Wednesday, July 30, 2008

Goodbye to WKZ

Preparing good-bye cake on Monday night
It was Alfonso's birthday on Monday, and offered me to join them on a boat in Amsterdam canals. One of his friend had a boat..

It would be really nice to take this opportunity in my last weekend in Amsterdam; however I was somewhat late from Utrecht; and I wanted to make a good-bye cake for Utrecht colleagues since yesterday was my last day there. Therefore, I could not join Alfonso..

I took the following photos of Wilhelmina Kinderziekenhuis during a short stroll at the woods across the hospital:

Then, on the way back to my place from Amstel station by cycling, I finally managed to take the photos of those two little lovely houses located at Ringdijk street, close to the end meeting Linnaeusstraat.
Vahid and Sara joined me in my place on Monday evening since Sara also wanted to see how to make this easy cake. The recipe, I had taken from Duygu years ago when I wanted to make a good-bye cake in 2004 before leaving Denmark. Duygu calls this "mosaic cake", but my portuguese colleagues in Denmark had told me that they had something very similar, which they call "chocolate salami."

First we had a simple lunch with my şehriye (semolina) soup, and their iranian rice, and later the turkish dessert: Noah's pudding (aşure). Then, Vahid took biscuits into pieces, Sara chopped walnuts and dried apricots; and we mixed everything and rolled with an aluminum folio to put into fridge.

Deregistration at Amstel 1, at Stadsdeel Centrum
Normally, you go to Stadhoudskade 85 to register city hall. I was there monday morning, and they told me that they only register; for de-registration you have to go to your stadsdeel hall.

So, I was at Amstel 1, just behind Waterlooplein to deregister myself yesterday morning. Then, I cycled to Amstel station for the last time to catch Utrecht train. I managed to get on the one at 9:15.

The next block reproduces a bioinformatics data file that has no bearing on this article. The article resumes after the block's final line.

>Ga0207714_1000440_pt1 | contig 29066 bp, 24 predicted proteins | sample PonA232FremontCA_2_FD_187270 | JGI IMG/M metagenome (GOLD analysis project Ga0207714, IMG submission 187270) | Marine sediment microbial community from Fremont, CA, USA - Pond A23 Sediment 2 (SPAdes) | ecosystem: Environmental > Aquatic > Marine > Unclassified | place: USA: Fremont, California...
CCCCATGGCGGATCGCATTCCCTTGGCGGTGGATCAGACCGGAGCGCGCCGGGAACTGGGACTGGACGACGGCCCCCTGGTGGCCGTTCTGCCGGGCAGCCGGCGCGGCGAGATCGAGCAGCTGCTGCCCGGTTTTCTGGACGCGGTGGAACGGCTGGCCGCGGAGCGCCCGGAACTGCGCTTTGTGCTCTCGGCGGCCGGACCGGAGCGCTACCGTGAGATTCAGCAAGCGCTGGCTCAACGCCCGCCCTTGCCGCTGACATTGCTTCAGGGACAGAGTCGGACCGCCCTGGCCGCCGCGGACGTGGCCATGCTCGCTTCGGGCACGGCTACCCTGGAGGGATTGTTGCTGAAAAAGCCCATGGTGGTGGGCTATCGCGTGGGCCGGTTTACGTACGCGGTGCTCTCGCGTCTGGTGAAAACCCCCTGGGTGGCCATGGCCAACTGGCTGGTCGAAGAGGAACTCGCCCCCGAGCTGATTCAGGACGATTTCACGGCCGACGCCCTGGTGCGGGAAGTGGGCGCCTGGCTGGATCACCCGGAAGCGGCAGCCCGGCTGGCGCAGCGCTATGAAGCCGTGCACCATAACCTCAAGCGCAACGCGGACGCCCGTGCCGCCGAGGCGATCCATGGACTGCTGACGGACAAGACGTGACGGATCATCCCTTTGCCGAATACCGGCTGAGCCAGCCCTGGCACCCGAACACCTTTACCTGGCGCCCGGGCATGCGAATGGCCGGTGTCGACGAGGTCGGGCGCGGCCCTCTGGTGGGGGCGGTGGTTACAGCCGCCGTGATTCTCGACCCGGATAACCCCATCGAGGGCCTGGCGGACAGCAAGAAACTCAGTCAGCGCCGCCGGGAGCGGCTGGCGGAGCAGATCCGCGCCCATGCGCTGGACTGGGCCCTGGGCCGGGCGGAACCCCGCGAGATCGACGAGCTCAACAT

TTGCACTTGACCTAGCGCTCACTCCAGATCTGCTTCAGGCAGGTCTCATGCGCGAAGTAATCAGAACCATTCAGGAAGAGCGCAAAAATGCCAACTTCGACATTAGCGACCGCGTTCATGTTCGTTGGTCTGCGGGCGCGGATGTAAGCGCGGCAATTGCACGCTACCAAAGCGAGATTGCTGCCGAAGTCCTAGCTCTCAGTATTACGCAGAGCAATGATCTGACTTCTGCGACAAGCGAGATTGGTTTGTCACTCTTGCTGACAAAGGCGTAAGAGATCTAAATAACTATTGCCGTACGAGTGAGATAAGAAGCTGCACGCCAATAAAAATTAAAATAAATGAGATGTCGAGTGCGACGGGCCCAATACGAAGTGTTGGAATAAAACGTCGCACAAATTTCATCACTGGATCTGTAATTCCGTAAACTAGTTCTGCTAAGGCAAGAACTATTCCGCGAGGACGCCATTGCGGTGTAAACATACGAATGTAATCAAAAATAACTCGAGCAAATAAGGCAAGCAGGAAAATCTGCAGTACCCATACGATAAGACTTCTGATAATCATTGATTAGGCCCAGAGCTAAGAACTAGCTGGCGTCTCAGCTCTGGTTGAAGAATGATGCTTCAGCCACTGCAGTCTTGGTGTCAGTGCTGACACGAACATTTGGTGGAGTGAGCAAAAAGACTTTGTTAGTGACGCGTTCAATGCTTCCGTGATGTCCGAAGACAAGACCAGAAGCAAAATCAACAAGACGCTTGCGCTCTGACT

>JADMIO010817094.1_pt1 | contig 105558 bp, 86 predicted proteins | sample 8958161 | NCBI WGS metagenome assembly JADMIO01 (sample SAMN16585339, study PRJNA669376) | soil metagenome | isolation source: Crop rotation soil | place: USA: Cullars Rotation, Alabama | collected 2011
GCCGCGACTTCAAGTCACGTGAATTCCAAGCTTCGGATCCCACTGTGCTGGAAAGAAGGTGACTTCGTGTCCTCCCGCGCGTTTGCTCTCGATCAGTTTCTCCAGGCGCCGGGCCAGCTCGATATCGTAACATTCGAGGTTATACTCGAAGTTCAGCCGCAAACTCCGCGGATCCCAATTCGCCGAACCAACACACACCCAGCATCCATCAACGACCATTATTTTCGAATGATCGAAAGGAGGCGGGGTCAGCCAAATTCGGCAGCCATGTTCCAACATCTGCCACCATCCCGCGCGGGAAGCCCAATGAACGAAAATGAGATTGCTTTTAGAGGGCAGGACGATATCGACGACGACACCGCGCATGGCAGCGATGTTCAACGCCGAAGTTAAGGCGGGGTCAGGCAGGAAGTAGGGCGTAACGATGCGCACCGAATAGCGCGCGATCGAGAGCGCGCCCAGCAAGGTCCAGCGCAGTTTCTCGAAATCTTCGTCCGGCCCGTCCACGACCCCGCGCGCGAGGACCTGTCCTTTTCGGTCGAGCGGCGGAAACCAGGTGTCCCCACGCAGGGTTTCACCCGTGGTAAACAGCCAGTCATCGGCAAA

Good-bye sushi
When I entered into my office at WKZ, I told Margriet that I had brought good-bye cakes. "But they ended up having in small amount although I tried to double the recipe" I said. She said that I should not be worried since she also brought sushis for my farewell. It is so kind of her! Well, on one hand, I found it weird to eat sushis to say goodbye; but I did not think about it that much.

Then she sent an e-mail to the whole department using Monique's computer.

Then, at 11; we went to the coffe room with Tjeerd, Hannelie, Peter and Lieke. I started to slice my cake; and put onto the tables. Then I saw the thing Margriet brought. They did not look like the japanese sushi at all; but were like sweet things. I asked the name again, and realized that they were 'soesje's. I liked the beginning of the wikipedia definition very much: "Een soesje is een klein gebakje .."

I found the following photo on the internet, and actually, wikipedia refers to them as profiterols in the english website. So, they were not that familiar at all..

We chatted about military service with people in the coffee room, with Tjeerd, Margriet, Johan, Arno, Ans and later Inge, and the girls. I learned that Arno had the military service!! The first dutch I met having this service done!!!. Johan referred to my cake saying that they had similar thing in their family, called something like aartje. But it turned out that no other dutch people in the room heard this.

Last moments at WKZ

At around 5 P.M, people started to leave; and Tjeerd and Ans said good-bye to me. After a while, Inge left saying good-bye and referring to the nice moments/chat we had shared, mostly full of laughter. She said "maybe we won't see each other again". Then, she was back after 15-20 mins. "Look, we saw each other again" I said, we laughed. She had forgotten her key and her coat.

I took photos of my desk in the office before leaving;
and a photo of the coffee room,

and also the monster located in the middle of the building:

Rookvrij Hoog Catharijne
When I left bus 11, and took stairs to Hoog Catharijne (i guess this is the name of that station complex) to go to train tracks for Amsterdam, I saw the following notice on one window:
It is about the latest smoking ban introduced in the country in 1st of July. "As of 1 July, smoking is not permitted in Hoog Catharijne" it says. I am glad I can fully understand it :)

Tuesday, July 29, 2008